Grafton man believed to have suffered aneurysm while in tree stand in Marathon
Opening day of gun deer hunting season turned tragic for a local family when Shawn Lemanski of Grafton was found dead at the bottom of his tree stand in the Town of Marathon.
Lemanski apparently died of a brain aneurysm that caused him to fall from the stand, his wife Lisa Gelhar said.
“The autopsy wasn’t conclusive, but the coroner said it probably was an aneurysm,” Gelhar said.
Lemanski’s death occurred during what Department of Natural Resources termed a safe opening weekend to the gun season, with only three two-party gun-related injuries reported statewide.
Lemanski had tied himself to the tree stand as a safety precaution, but the rope broke in the fall, his wife said.
Lemanski was found at 5:30 p.m. by his brothers, who went looking for him when he didn’t return. He was hunting on land owned by his brother and father.
Deer hunting is a family tradition that Lemanski looked forward to all year, his wife said.
“He was a deer hunter at heart,” she said.
His funeral was scheduled for Wednesday, Nov. 21, in Marathon.
A complete obituary can be found on page 13B.
The news of Lemanski’s death stunned his boss and co-workers at Eddie’s Service in Saukville, where he was a mechanic.
“It was a shock,” said Paul Krauska, owner of Eddie’s Service. “Shawn loved hunting. His whole family did. He was a character, always laughing and joking. He loved working on cars. He was a good employee.”
According to DNR figures, the opening weekend of this year’s gun season was successful with more deer registered statewide and in Ozaukee County than last year. Statewide, 134,722 deer were registered, a 19% increase over last year.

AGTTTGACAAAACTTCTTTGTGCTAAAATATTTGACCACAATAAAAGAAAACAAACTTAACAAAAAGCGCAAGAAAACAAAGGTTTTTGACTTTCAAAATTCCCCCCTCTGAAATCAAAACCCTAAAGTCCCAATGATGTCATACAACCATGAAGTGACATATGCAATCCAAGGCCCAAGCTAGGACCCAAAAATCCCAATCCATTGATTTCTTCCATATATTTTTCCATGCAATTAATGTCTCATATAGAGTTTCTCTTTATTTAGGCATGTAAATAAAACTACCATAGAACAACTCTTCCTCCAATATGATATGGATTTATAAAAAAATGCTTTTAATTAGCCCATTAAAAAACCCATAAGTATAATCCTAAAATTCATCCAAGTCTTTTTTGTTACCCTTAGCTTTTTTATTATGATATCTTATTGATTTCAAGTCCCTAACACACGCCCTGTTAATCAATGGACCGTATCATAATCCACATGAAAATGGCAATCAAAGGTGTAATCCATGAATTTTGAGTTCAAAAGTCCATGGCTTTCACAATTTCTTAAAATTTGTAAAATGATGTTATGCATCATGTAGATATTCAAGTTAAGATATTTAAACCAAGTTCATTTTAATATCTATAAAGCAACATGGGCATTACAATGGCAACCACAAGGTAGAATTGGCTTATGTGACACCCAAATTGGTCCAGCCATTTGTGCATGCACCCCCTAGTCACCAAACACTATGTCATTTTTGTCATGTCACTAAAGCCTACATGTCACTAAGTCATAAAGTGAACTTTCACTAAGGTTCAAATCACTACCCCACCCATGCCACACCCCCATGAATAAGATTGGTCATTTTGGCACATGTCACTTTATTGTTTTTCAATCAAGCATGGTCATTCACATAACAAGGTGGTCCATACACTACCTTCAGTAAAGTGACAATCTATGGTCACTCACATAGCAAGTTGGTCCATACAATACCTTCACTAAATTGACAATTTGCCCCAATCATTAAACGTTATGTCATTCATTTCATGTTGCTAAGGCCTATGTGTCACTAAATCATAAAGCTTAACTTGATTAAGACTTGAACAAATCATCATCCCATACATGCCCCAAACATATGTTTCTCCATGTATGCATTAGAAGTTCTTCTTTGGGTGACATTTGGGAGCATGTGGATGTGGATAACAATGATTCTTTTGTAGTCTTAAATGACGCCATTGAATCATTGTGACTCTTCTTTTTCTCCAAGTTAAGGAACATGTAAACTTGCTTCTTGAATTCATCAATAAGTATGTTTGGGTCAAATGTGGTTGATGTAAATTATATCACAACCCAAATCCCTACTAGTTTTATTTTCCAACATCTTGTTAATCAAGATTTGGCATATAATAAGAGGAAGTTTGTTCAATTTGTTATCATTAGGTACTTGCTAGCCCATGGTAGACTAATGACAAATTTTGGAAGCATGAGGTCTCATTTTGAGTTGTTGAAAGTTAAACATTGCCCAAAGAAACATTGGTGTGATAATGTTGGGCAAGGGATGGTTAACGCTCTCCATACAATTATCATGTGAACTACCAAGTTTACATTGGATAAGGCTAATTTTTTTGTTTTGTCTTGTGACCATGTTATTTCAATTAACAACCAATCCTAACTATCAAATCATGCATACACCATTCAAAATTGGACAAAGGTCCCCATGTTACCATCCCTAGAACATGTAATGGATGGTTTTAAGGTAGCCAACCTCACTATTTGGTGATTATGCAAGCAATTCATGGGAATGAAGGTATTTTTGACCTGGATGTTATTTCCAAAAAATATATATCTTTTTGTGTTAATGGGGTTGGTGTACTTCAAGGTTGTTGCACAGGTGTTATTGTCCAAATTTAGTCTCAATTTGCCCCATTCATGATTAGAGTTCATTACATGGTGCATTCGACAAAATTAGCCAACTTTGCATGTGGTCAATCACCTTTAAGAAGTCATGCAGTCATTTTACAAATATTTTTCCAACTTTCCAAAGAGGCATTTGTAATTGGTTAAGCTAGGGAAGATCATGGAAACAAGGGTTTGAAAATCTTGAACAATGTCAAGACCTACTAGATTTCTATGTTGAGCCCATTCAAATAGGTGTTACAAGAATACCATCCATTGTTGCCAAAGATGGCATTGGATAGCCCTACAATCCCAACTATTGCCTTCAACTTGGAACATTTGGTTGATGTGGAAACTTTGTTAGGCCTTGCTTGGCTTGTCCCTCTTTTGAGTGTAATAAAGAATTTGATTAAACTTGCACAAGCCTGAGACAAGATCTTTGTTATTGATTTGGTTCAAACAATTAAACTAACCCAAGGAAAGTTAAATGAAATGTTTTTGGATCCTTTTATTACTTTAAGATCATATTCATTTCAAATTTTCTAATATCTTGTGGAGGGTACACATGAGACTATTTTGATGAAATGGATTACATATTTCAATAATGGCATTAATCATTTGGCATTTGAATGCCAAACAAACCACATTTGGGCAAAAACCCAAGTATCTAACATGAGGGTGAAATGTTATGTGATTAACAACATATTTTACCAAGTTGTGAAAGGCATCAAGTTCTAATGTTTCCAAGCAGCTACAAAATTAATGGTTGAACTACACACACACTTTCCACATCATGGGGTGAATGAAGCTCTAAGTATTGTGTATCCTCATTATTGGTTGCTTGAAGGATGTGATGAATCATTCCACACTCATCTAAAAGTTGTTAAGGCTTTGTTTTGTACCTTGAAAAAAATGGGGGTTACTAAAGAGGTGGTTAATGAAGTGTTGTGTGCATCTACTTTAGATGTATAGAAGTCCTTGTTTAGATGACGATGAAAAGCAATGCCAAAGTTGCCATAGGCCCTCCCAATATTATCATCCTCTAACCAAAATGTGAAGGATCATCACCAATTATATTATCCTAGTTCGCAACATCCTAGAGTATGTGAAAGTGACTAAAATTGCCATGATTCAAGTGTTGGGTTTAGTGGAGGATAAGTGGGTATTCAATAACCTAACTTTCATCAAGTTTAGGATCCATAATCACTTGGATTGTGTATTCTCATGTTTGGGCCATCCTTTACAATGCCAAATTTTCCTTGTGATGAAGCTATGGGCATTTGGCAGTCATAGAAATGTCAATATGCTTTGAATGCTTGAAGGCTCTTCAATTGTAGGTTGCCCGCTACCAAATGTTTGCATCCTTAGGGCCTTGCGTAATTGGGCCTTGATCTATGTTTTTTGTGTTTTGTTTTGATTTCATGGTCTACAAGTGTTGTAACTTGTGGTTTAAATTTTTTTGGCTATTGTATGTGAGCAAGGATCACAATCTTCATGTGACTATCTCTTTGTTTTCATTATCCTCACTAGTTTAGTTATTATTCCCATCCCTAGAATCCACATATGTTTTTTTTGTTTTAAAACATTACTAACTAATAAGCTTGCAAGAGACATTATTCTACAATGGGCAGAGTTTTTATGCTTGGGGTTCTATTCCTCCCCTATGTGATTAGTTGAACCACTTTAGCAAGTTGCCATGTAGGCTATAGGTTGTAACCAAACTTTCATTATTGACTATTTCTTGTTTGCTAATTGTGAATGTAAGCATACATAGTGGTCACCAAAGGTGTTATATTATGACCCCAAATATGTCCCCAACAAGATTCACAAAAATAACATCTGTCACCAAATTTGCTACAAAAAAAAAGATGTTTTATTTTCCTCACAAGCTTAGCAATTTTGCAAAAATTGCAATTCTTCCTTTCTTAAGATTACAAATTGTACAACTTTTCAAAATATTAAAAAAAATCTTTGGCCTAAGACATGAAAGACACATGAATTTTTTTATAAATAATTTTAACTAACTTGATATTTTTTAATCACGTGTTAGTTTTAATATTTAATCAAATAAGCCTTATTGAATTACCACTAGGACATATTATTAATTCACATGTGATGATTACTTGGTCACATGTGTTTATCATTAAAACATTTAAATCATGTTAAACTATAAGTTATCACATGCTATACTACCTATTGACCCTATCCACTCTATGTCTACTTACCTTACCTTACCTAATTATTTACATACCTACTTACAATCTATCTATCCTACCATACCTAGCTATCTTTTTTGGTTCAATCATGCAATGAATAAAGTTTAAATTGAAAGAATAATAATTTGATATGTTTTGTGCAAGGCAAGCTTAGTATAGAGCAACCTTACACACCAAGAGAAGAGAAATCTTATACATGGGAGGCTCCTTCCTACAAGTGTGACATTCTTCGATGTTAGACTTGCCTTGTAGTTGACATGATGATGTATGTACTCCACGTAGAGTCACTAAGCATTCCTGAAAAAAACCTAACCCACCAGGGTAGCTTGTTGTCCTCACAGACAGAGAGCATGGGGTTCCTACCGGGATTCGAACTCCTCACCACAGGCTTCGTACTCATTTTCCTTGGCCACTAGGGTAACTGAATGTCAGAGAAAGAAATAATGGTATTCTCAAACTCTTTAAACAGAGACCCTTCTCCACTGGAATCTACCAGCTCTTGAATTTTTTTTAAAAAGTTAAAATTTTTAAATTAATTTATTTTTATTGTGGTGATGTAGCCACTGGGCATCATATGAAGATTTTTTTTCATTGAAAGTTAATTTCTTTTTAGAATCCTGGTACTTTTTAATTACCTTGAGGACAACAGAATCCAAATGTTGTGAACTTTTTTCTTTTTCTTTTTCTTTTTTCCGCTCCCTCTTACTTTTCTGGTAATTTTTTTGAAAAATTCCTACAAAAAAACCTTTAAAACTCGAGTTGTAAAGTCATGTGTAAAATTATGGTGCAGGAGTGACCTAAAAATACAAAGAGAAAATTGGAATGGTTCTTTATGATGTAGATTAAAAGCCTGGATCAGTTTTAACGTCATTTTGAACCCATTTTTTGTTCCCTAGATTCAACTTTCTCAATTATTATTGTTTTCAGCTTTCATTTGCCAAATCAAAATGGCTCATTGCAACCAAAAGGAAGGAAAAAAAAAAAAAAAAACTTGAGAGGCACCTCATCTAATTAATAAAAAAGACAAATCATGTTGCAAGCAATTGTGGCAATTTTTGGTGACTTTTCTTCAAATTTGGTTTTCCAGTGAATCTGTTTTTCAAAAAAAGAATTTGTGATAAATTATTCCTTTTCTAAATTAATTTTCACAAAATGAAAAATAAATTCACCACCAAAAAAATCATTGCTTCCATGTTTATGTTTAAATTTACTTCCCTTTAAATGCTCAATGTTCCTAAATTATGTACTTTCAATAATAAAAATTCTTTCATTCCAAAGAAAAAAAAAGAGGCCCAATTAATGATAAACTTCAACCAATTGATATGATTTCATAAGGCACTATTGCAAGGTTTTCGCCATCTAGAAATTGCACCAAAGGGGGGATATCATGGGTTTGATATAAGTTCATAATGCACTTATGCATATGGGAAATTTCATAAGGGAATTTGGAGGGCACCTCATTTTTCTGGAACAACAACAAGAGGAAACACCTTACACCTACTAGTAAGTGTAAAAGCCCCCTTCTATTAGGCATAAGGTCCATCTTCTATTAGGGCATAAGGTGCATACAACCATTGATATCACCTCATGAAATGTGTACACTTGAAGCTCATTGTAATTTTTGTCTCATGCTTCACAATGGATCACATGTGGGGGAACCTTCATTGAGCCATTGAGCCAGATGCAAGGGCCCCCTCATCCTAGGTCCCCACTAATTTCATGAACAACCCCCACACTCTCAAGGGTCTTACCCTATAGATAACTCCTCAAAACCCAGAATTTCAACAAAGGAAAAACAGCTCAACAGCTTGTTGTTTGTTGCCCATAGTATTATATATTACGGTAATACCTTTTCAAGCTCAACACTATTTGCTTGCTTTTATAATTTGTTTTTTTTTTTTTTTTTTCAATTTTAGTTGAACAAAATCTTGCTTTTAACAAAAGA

In Ozaukee County, 201 deer — 95 bucks and 106 anterless deer — were registered. That is a 28% increase over last year when 157 deer — 79 bucks and 78 anterless deer — were registered opening weekend.
Although not an official registration station, activity at Blau’s Saukville Meats, which processes deer, is usually a good indication of how successful hunters are. This is the busiest they’ve been so early in the season.
“I don’t know how many deer we have, but we have two semi-trailers full,” owner Mark Blau said Tuesday.
“With the warm weather, everybody had to bring them in right away. I would hope they’re all going to processors and not hanging.”
Normally, hunters trickle in with their deer with the biggest influx near the end of the gun season, but not this year, he said.
“We’ll have to wait until the end to see if more deer are taken,” Blau said. “I haven’t heard any good stories. We’ve learned to keep conversations short otherwise you hear all the stories.”
About a dozen deer processed at Blau’s have been donated to food pantries in Port Washington, Saukville and Random Lake and Family Sharing in Grafton.
At Harrington Beach State Park, hunters, who can use only bows or muzzleloaders, took several deer, but Andrew Krueger, park manager, does not know how many since hunters don’t have to report to him.
The muzzleloader season goes until Wednesday, Dec. 5, and the bow season until Jan. 6.
Hunters are not allowed around Quarry Lake and the Welcome Center, which are popular places for hikers, but visitors should be cautious, Krueger warned. Hunting areas are posted.
Ten hunters were issued permits to hunt at Ozaukee County-owned Lion’s Den Gorge Nature Preserve in the Town of Grafton, which is closed during the gun season. The park will reopen Monday, Nov. 26, but bow hunters can hunt through Jan. 6, so visitors should also be cautious there.
No hunting-related complaints were received by the Ozaukee County Sheriff Department, and only a few complaints were reported to DNR Warden Sean Neverman.
Some people complained about deer drives on public land, but drives are allowed, Neverman said. There was also a report of a hunter not wearing blaze orange and several reports of hunting after hours.
“The deer hunt has been good,” Neverman said. “I’ve talked with a lot of hunters in the county and they’ve seen a number of deer.”
Private lands that are open for hunting and other uses in exchange for tax credits were being used, he said, and no problems were reported.
“One man said his son got a six-point buck on one of the parcels,” Neverman said.